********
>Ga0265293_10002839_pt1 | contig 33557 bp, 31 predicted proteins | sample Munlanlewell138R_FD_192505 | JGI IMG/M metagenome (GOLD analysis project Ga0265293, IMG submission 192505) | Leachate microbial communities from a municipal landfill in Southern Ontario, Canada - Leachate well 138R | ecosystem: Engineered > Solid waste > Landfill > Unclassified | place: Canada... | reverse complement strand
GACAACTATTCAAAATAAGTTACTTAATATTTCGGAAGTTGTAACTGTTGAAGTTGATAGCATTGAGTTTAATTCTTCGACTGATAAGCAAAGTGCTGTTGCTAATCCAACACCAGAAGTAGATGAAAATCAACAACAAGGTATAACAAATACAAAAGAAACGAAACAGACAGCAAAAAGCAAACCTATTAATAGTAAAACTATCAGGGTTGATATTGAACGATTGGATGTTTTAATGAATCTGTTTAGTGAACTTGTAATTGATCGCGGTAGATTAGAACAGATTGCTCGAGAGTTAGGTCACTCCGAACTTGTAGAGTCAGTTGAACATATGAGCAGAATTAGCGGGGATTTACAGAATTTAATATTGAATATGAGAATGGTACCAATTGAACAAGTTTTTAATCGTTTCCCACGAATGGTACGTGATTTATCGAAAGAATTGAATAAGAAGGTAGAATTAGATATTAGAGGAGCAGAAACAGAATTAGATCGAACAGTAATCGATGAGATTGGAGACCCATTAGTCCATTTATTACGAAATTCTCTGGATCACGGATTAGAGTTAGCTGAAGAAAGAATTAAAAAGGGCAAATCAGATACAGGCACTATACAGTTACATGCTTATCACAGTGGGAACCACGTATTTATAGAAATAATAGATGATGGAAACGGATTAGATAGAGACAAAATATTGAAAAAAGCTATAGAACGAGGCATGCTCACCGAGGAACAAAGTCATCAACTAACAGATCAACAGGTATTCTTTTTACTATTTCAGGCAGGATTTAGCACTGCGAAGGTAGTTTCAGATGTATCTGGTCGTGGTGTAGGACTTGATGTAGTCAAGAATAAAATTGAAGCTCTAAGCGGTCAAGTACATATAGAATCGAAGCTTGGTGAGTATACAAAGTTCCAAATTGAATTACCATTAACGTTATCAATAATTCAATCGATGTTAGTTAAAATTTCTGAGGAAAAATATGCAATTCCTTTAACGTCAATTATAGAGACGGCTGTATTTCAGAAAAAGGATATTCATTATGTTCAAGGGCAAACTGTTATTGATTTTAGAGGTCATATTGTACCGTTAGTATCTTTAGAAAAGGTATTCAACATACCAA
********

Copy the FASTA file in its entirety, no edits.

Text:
>Ga0265293_10002839_pt1 | contig 33557 bp, 31 predicted proteins | sample Munlanlewell138R_FD_192505 | JGI IMG/M metagenome (GOLD analysis project Ga0265293, IMG submission 192505) | Leachate microbial communities from a municipal landfill in Southern Ontario, Canada - Leachate well 138R | ecosystem: Engineered > Solid waste > Landfill > Unclassified | place: Canada... | reverse complement strand
GACAACTATTCAAAATAAGTTACTTAATATTTCGGAAGTTGTAACTGTTGAAGTTGATAGCATTGAGTTTAATTCTTCGACTGATAAGCAAAGTGCTGTTGCTAATCCAACACCAGAAGTAGATGAAAATCAACAACAAGGTATAACAAATACAAAAGAAACGAAACAGACAGCAAAAAGCAAACCTATTAATAGTAAAACTATCAGGGTTGATATTGAACGATTGGATGTTTTAATGAATCTGTTTAGTGAACTTGTAATTGATCGCGGTAGATTAGAACAGATTGCTCGAGAGTTAGGTCACTCCGAACTTGTAGAGTCAGTTGAACATATGAGCAGAATTAGCGGGGATTTACAGAATTTAATATTGAATATGAGAATGGTACCAATTGAACAAGTTTTTAATCGTTTCCCACGAATGGTACGTGATTTATCGAAAGAATTGAATAAGAAGGTAGAATTAGATATTAGAGGAGCAGAAACAGAATTAGATCGAACAGTAATCGATGAGATTGGAGACCCATTAGTCCATTTATTACGAAATTCTCTGGATCACGGATTAGAGTTAGCTGAAGAAAGAATTAAAAAGGGCAAATCAGATACAGGCACTATACAGTTACATGCTTATCACAGTGGGAACCACGTATTTATAGAAATAATAGATGATGGAAACGGATTAGATAGAGACAAAATATTGAAAAAAGCTATAGAACGAGGCATGCTCACCGAGGAACAAAGTCATCAACTAACAGATCAACAGGTATTCTTTTTACTATTTCAGGCAGGATTTAGCACTGCGAAGGTAGTTTCAGATGTATCTGGTCGTGGTGTAGGACTTGATGTAGTCAAGAATAAAATTGAAGCTCTAAGCGGTCAAGTACATATAGAATCGAAGCTTGGTGAGTATACAAAGTTCCAAATTGAATTACCATTAACGTTATCAATAATTCAATCGATGTTAGTTAAAATTTCTGAGGAAAAATATGCAATTCCTTTAACGTCAATTATAGAGACGGCTGTATTTCAGAAAAAGGATATTCATTATGTTCAAGGGCAAACTGTTATTGATTTTAGAGGTCATATTGTACCGTTAGTATCTTTAGAAAAGGTATTCAACATACCAA